The result of the lyrics of “Rumbling Hearts,” the sentiments behind Interlude, the TextEdit on the Southwest, and a touch of annoying repetition.
Today was a day just like yesterday.
I kept pushing my notes towards the left side of my desk as I took them, just like yesterday. There they lay, at the edge of the tabletop, in plain sight—ready to be read and copied. I put them there, just like yesterday, for you. For you to be able to get the notes without paying attention to the blackboard. And just like yesterday, I doodled little things in the margins and next to the headers, silly little things to make the notebook page more lively. I know that you like cute things, so I sketched a kitten here, a puppy there. A panda with its :3.
I dashed from the classroom to the cafeteria, dropped my bag on the table nearest the potted cactus, and beat the lunch line, just like yesterday. I bought the curry-rice I bought yesterday and returned to the table. I sat down and ate my food quickly, just like yesterday, and then ran to get a cup of water, which I gulped down in a hurry, just like yesterday. Just like yesterday, I received some odd looks from those sitting at nearby tables. Just like yesterday, I smiled at you sheepishly.
It wasn’t hard to stay awake during the afternoon classes, just like yesterday. I was sleepy, sure, but I looked to my left, and I saw you, and, just like yesterday, I smiled and gained the energy to stay awake. As the classes dragged on, I continued to push my notes to the left, just like yesterday, hoping to be of some service to you.
After school, I got up and stretched, just like yesterday. I put my books in my bag and slung it over my shoulder, looking over at your desk, that one by the window in the second to last row. Just like yesterday, I signaled for us to leave, and walked out of the classroom. Just like yesterday, no one called out any goodbyes my way as I left school. I didn’t call out any either, content with you by my side. Just like yesterday, I didn’t need to approach anyone else.
I left the campus and walked down the hill slowly, just like yesterday. I passed the lamp post and the cat on the fence. I kept my eyes forward, just like yesterday, not wanting to ruin the magic of our walk. In front of me and below, as if the floor of an immense sea, the city stretched for miles in every direction. As I saw it, the horizon was somewhere in midair; the air below it was the water, and I was splashing amongst the rolling waves of some kind of beach.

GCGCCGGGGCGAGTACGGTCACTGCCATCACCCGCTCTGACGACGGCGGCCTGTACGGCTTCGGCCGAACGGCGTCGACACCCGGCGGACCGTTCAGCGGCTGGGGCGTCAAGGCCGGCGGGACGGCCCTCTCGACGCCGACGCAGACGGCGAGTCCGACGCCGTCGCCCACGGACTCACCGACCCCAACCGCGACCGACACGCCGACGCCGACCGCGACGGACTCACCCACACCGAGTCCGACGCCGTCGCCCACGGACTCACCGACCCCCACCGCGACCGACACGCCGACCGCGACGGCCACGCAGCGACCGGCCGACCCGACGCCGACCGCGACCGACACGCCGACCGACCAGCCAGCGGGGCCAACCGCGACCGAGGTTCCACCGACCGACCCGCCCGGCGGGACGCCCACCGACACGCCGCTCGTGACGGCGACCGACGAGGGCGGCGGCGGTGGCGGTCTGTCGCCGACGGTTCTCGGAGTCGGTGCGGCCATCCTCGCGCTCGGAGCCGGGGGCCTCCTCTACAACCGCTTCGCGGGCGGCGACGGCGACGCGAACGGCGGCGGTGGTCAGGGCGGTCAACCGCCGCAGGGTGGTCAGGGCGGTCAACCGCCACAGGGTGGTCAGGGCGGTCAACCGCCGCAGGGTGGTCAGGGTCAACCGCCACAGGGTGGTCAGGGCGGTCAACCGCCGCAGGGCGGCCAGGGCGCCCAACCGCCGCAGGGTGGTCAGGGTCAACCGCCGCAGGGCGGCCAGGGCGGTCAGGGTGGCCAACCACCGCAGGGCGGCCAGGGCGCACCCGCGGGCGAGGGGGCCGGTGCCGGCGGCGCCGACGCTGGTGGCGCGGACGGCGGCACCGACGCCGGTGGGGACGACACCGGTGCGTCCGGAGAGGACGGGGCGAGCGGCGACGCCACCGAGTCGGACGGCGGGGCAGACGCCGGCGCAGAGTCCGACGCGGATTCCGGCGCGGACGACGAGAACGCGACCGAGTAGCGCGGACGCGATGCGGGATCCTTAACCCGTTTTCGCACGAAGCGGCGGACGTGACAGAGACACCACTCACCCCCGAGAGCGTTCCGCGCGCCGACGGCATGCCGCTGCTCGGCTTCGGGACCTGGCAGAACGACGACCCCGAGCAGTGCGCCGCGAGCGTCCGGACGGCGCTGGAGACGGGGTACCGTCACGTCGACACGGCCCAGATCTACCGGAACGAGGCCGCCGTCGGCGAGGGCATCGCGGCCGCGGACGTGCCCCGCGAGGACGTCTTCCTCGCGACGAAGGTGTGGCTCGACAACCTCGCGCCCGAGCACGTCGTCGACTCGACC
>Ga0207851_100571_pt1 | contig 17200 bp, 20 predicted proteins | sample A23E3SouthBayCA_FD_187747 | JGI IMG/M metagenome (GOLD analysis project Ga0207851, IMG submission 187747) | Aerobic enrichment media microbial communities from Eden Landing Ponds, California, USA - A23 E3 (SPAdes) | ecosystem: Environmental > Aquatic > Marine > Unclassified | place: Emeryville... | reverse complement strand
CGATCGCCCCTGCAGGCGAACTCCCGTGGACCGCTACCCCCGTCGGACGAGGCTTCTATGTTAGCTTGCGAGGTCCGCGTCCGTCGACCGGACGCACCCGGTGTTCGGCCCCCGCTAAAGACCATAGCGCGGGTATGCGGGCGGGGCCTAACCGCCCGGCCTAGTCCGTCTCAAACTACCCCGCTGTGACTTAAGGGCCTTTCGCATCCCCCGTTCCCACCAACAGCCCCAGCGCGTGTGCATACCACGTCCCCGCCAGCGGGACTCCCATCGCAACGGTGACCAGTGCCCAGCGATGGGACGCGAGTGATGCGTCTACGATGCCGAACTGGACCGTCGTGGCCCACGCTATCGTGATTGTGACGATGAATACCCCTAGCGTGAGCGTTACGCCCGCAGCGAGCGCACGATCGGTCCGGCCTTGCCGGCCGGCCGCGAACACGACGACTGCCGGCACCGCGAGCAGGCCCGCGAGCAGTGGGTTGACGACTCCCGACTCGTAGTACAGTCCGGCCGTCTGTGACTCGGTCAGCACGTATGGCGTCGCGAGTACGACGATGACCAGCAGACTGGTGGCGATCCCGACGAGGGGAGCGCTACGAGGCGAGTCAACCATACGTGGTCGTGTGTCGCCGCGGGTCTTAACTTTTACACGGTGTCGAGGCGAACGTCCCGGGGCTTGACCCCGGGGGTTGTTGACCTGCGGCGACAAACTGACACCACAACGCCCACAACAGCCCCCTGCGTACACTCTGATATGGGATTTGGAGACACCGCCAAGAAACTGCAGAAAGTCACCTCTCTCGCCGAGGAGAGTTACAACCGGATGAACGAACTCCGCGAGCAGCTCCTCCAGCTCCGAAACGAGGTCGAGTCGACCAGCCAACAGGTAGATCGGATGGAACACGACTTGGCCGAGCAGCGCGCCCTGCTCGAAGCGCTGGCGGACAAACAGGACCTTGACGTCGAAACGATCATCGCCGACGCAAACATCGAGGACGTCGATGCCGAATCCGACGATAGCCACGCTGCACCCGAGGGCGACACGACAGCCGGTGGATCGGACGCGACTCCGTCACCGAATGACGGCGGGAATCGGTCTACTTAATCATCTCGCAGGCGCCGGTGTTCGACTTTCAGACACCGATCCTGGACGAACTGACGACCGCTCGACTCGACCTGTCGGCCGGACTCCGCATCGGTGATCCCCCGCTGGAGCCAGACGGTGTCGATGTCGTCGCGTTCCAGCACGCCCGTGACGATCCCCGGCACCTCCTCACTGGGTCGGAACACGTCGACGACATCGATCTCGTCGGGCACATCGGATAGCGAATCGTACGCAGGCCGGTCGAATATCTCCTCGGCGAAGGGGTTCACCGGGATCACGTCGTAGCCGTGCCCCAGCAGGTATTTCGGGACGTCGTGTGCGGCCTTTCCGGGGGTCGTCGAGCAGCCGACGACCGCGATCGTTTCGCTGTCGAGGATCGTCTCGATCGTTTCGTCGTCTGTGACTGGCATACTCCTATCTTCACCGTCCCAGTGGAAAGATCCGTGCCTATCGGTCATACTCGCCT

At 3:19, I reached the bus stop, just like yesterday. The bus driver, punctual as ever, greeted me with a slight nod as the bus pulled over. I boarded and paid, then made my was to the back of the bus. There was only one open seat, just like yesterday, and I stood by it, gesturing for you to take it. Just like yesterday, you didn’t, and I sat down.
The bus took me into the depths of the ocean of the city and let me out on the other end thirty minutes later, just like yesterday. I cast a glance in the direction of the small ice cream stand by the bus stop, and, just like yesterday, decided not to buy anything. I turned from the city and sized up the next hill, tiny in comparison. Just like yesterday, I began scaling the green-coated rise. The wind picked up, just like yesterday, and I could feel my hair blowing back, the loose parts of my sleeves billowing out, the grass beating my shoes. I made it to the top of the hill, just like yesterday, and walked over to the tree that we sat under together yesterday. I took my seat under it, my back to the thick stump, and looked out over the city. It was four o’clock and the sun was growing lower in the sky to my left. I could see our school’s campus, and realized, once again, just like yesterday, how truly insignificant this grass-covered hill was.
And yet, to me, it held, just like yesterday, the utmost significance.
I closed my eyes and leaned my head on your shoulder. Painlessly, I lost my balance and fell to my side. I lay there, in the grass, under the shadow of the huge tree. I lay there, just like yesterday, and the day before, and the day before that, utterly alone.